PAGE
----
A side event at the Pacific and Koronivia Pavilion sponsored by France at Tuesday’s installment of COP24 focused on the development of agroecology and scaling-up its performance and potential. The meat of the session focused on research and development around shifting agricultural norms toward using more local inputs, supporting holistic ecosystem approaches such as integrated pest management, and pursuing a landscape approach that builds habitat for animals while also supporting agriculture. The session ultimately concluded that ecosystem services are sound, healthy investments for future generations that simultaneously address both mitigation and adaptation needs.
As a part of its wider agroecology project, France distributed its plan for development from 2015-2020 of its agroforestry systems. The publication pairs trees and agricultural production in the same fields, bringing back age-old farming practices that combined mixed crops and livestock that gave us hedgerows and their associated economic and ecological roles. Some of these roles include shelter for animals, erosion prevention, water regulation, and carbon sequestration.
France’s plan breaks down into 5 main “Axes” and 23 Actions. Axis 5 deals with “International Advocacy and Spread of Agroforestry,” because France believes that agroecology is a strong solution for farming in France and around the world to meet significant challenges like food security and biodiversity enhancement using pragmatic methods. Sharing knowledge and receiving feedback on experiences in other countries will enhance the French vision, and help with future preparations by developing partnerships that will lead to higher performance.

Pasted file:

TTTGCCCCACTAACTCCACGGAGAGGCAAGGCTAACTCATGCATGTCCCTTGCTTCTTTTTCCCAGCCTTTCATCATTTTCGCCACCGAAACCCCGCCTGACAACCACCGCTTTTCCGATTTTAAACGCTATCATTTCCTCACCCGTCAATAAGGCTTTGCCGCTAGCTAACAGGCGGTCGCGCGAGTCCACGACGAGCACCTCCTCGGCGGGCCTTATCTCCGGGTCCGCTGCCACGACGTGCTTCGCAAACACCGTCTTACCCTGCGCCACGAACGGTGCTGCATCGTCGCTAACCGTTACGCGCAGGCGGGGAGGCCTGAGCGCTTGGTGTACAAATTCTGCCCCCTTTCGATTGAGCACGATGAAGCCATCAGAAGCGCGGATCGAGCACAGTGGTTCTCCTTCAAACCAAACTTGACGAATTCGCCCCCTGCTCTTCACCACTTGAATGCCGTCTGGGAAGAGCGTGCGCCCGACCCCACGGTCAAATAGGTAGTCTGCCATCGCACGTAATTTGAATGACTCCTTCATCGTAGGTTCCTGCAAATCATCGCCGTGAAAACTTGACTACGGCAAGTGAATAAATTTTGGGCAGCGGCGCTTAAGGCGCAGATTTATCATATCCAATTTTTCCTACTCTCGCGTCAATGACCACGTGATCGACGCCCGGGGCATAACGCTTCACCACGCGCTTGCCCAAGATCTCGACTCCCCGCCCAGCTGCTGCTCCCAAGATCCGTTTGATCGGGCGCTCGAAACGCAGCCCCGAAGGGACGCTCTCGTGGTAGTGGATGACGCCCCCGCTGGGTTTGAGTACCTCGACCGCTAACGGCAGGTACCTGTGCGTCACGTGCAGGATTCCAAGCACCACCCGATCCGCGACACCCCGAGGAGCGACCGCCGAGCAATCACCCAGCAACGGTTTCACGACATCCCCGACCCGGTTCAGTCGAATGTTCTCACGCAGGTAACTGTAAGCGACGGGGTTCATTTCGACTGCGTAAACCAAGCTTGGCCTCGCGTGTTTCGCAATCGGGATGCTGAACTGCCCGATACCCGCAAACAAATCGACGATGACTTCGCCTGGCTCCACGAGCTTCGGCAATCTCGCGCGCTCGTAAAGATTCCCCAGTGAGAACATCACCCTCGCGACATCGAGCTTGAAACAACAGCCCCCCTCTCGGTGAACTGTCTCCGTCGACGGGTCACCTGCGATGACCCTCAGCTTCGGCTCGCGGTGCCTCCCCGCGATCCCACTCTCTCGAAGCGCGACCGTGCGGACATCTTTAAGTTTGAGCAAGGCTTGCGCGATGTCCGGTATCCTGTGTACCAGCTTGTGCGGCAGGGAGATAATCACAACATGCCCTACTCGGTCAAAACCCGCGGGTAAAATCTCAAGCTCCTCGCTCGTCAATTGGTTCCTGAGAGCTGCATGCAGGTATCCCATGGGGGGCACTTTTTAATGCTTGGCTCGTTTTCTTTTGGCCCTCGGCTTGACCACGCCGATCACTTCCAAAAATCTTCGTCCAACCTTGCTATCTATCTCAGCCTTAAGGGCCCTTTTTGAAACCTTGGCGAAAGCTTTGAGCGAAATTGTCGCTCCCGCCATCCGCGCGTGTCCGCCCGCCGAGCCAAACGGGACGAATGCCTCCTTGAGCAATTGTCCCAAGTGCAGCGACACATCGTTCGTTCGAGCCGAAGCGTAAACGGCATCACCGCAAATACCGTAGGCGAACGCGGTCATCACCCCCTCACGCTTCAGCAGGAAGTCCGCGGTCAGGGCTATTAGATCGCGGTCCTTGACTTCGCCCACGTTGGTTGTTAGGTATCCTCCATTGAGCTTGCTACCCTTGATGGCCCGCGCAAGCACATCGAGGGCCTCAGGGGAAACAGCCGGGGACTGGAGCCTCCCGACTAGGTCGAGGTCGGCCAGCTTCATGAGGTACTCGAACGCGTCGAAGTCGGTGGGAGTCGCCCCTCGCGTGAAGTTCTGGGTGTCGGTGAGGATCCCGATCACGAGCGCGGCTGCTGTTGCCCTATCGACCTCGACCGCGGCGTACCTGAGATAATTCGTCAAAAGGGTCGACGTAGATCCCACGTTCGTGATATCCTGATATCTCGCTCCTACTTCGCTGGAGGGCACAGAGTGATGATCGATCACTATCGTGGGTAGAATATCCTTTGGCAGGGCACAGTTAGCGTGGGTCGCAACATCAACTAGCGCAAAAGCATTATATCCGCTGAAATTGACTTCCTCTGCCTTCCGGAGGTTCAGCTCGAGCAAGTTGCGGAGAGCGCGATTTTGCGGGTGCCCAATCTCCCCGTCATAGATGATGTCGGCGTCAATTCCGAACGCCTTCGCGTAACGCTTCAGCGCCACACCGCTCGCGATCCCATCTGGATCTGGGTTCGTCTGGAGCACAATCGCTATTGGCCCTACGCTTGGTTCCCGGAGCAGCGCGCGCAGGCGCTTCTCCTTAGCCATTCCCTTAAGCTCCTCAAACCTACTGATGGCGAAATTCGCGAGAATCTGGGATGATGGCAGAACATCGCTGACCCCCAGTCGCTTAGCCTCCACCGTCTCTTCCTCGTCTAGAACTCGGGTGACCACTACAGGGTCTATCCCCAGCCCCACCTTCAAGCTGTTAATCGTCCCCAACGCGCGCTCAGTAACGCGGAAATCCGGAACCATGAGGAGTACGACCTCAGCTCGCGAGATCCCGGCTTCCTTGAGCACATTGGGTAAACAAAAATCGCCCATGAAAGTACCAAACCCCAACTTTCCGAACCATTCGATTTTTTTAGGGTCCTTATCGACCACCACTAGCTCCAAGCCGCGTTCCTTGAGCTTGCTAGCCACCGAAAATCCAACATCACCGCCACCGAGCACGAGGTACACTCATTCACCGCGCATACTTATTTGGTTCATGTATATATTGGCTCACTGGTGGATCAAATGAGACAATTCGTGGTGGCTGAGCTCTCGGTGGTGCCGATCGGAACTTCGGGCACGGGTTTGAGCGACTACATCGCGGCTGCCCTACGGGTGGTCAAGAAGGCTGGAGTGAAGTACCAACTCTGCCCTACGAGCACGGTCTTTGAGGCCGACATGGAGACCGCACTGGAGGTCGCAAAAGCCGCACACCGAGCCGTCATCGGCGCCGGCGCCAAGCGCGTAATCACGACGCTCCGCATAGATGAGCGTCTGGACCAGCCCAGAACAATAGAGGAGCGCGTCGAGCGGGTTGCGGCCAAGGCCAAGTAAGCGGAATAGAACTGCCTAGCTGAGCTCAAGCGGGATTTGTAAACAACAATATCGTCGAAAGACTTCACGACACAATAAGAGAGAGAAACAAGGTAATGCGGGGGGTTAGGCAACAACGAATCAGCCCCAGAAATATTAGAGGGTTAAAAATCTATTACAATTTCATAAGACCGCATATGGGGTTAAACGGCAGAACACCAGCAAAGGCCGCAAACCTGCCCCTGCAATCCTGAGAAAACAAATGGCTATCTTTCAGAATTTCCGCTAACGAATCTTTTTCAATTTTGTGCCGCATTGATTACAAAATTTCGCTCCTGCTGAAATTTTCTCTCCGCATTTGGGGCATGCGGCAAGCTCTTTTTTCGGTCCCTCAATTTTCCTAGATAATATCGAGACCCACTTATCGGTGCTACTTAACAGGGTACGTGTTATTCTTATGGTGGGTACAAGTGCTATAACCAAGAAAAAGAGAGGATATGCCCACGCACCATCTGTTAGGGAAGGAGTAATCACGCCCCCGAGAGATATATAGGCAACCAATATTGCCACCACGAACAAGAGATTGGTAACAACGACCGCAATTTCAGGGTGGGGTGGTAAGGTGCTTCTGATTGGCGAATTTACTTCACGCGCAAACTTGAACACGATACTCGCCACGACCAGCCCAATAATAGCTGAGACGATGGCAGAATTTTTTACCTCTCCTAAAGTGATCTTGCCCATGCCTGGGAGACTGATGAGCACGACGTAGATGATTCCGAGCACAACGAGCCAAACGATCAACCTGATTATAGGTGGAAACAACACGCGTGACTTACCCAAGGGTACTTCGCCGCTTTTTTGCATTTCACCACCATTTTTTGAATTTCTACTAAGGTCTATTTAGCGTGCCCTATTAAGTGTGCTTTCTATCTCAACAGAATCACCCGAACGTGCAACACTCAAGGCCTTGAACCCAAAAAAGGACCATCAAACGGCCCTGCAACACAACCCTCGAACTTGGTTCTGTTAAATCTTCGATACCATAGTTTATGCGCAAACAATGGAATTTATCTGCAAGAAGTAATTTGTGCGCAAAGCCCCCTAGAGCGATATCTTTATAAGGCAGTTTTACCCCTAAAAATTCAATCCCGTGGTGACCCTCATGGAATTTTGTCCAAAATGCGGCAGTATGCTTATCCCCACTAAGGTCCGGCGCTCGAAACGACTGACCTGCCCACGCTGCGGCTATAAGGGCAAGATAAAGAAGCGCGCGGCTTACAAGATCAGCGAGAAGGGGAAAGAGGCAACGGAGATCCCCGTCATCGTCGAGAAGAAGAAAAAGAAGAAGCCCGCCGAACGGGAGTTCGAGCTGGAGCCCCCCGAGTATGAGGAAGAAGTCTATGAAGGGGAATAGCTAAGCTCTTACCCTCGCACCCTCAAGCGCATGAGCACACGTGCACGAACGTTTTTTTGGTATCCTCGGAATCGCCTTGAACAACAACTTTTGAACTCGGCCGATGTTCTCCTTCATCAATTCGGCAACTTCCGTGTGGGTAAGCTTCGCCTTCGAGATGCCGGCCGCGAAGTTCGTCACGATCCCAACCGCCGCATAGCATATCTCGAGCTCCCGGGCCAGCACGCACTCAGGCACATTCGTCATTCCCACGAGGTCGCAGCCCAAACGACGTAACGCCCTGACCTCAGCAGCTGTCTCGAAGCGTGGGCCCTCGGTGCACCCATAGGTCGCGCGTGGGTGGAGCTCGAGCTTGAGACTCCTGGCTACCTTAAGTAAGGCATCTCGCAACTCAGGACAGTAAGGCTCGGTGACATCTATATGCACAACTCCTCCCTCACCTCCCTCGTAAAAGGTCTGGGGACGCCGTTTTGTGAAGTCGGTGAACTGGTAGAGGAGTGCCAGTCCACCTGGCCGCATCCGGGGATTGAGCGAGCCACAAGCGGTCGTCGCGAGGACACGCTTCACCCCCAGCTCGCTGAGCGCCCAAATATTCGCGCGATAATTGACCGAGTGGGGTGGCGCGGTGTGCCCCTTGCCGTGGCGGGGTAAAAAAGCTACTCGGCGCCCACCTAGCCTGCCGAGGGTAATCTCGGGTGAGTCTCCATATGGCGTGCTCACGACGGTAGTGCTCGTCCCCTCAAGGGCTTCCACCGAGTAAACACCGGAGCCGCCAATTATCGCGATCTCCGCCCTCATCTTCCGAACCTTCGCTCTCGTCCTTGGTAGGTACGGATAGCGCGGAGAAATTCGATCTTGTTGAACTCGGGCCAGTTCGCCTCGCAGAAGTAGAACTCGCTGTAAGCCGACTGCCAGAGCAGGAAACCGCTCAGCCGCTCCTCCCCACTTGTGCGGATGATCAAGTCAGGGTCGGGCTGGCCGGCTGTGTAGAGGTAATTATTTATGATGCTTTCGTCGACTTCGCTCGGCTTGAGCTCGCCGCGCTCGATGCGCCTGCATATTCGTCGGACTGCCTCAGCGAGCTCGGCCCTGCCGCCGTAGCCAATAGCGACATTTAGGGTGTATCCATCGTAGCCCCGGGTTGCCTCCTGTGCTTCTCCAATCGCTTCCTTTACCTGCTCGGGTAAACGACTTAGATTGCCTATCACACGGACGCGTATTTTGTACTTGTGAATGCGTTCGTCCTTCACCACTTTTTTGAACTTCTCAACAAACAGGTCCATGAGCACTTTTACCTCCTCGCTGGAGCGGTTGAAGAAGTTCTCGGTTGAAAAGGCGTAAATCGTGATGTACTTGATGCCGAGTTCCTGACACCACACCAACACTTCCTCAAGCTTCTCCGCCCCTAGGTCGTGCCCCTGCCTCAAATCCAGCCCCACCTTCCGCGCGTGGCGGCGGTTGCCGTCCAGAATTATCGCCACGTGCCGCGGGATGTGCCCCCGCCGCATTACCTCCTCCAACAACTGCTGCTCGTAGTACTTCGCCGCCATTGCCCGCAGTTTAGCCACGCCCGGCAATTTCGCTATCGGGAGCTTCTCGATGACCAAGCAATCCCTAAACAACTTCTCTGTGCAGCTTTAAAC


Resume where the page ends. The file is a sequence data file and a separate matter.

In accordance with Decision 4/CP.23, the Koronivia Joint Work on Agriculture (KJWA) was initiated this year. After initial meetings, Parties agreed on a “Road Map” for how the KJWA will play out in future joint sessions. SBI and SBSTA 49 accepted comments leading up to COP24 on Topic 2(a), “modalities for implementation of the outcomes of the five in-session workshops on issues related to agriculture and other future topics that may arise from this work.” At the end of the first week of COP24, the subsidiary bodies adopted a draft text, and submissions are being accepted on topics 2(b) and 2(c) of the KJWA “Road Map” that will help move agriculture forward on the SBI/SBSTA 50 agenda next year.
Topic 2(b), “Methods and approaches for assessing adaptation, adaptation co-benefits and resilience,” and to a greater degree Topic 2(c), “Improved soil carbon, soil health and soil fertility under grassland and cropland as well as integrated systems,” offer France the opportunity to significantly contribute to the KJWA. Although official evaluation of their agroforestry plan will not be conducted until 2020, ongoing monitoring combined with international dialogue has the potential to help transfer ideas and build land use capacities, both within the Convention and in our fields.